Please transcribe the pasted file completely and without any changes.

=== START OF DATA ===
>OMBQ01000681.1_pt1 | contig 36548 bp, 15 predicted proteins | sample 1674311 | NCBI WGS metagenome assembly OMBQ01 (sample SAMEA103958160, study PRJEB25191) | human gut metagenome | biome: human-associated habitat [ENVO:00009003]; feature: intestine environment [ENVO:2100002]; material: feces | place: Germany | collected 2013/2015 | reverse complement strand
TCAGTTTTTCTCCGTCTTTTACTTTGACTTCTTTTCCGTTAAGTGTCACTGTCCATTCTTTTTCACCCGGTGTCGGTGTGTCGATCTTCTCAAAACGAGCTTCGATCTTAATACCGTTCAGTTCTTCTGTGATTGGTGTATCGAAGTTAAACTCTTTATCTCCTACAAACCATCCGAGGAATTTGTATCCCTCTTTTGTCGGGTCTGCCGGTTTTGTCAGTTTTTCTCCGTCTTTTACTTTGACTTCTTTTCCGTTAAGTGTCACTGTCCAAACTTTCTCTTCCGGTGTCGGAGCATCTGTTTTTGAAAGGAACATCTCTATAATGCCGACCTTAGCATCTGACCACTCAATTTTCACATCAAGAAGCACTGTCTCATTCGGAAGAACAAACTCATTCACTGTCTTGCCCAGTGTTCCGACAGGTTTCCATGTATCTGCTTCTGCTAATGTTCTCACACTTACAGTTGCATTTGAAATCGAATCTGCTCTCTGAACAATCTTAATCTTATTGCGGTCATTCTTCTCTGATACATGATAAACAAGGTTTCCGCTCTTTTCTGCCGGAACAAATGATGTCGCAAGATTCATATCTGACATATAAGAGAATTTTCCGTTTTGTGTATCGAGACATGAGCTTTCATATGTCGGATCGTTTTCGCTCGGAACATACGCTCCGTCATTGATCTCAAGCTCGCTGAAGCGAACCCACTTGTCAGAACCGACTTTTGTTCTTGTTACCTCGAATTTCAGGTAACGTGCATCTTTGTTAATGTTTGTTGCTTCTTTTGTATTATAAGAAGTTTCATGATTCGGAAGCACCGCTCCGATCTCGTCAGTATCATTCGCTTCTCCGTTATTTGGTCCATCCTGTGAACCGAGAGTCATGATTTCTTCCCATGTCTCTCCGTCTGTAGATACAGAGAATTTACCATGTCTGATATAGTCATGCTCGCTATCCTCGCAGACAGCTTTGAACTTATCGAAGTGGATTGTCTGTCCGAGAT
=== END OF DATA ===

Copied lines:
>OMBQ01000681.1_pt1 | contig 36548 bp, 15 predicted proteins | sample 1674311 | NCBI WGS metagenome assembly OMBQ01 (sample SAMEA103958160, study PRJEB25191) | human gut metagenome | biome: human-associated habitat [ENVO:00009003]; feature: intestine environment [ENVO:2100002]; material: feces | place: Germany | collected 2013/2015 | reverse complement strand
TCAGTTTTTCTCCGTCTTTTACTTTGACTTCTTTTCCGTTAAGTGTCACTGTCCATTCTTTTTCACCCGGTGTCGGTGTGTCGATCTTCTCAAAACGAGCTTCGATCTTAATACCGTTCAGTTCTTCTGTGATTGGTGTATCGAAGTTAAACTCTTTATCTCCTACAAACCATCCGAGGAATTTGTATCCCTCTTTTGTCGGGTCTGCCGGTTTTGTCAGTTTTTCTCCGTCTTTTACTTTGACTTCTTTTCCGTTAAGTGTCACTGTCCAAACTTTCTCTTCCGGTGTCGGAGCATCTGTTTTTGAAAGGAACATCTCTATAATGCCGACCTTAGCATCTGACCACTCAATTTTCACATCAAGAAGCACTGTCTCATTCGGAAGAACAAACTCATTCACTGTCTTGCCCAGTGTTCCGACAGGTTTCCATGTATCTGCTTCTGCTAATGTTCTCACACTTACAGTTGCATTTGAAATCGAATCTGCTCTCTGAACAATCTTAATCTTATTGCGGTCATTCTTCTCTGATACATGATAAACAAGGTTTCCGCTCTTTTCTGCCGGAACAAATGATGTCGCAAGATTCATATCTGACATATAAGAGAATTTTCCGTTTTGTGTATCGAGACATGAGCTTTCATATGTCGGATCGTTTTCGCTCGGAACATACGCTCCGTCATTGATCTCAAGCTCGCTGAAGCGAACCCACTTGTCAGAACCGACTTTTGTTCTTGTTACCTCGAATTTCAGGTAACGTGCATCTTTGTTAATGTTTGTTGCTTCTTTTGTATTATAAGAAGTTTCATGATTCGGAAGCACCGCTCCGATCTCGTCAGTATCATTCGCTTCTCCGTTATTTGGTCCATCCTGTGAACCGAGAGTCATGATTTCTTCCCATGTCTCTCCGTCTGTAGATACAGAGAATTTACCATGTCTGATATAGTCATGCTCGCTATCCTCGCAGACAGCTTTGAACTTATCGAAGTGGATTGTCTGTCCGAGAT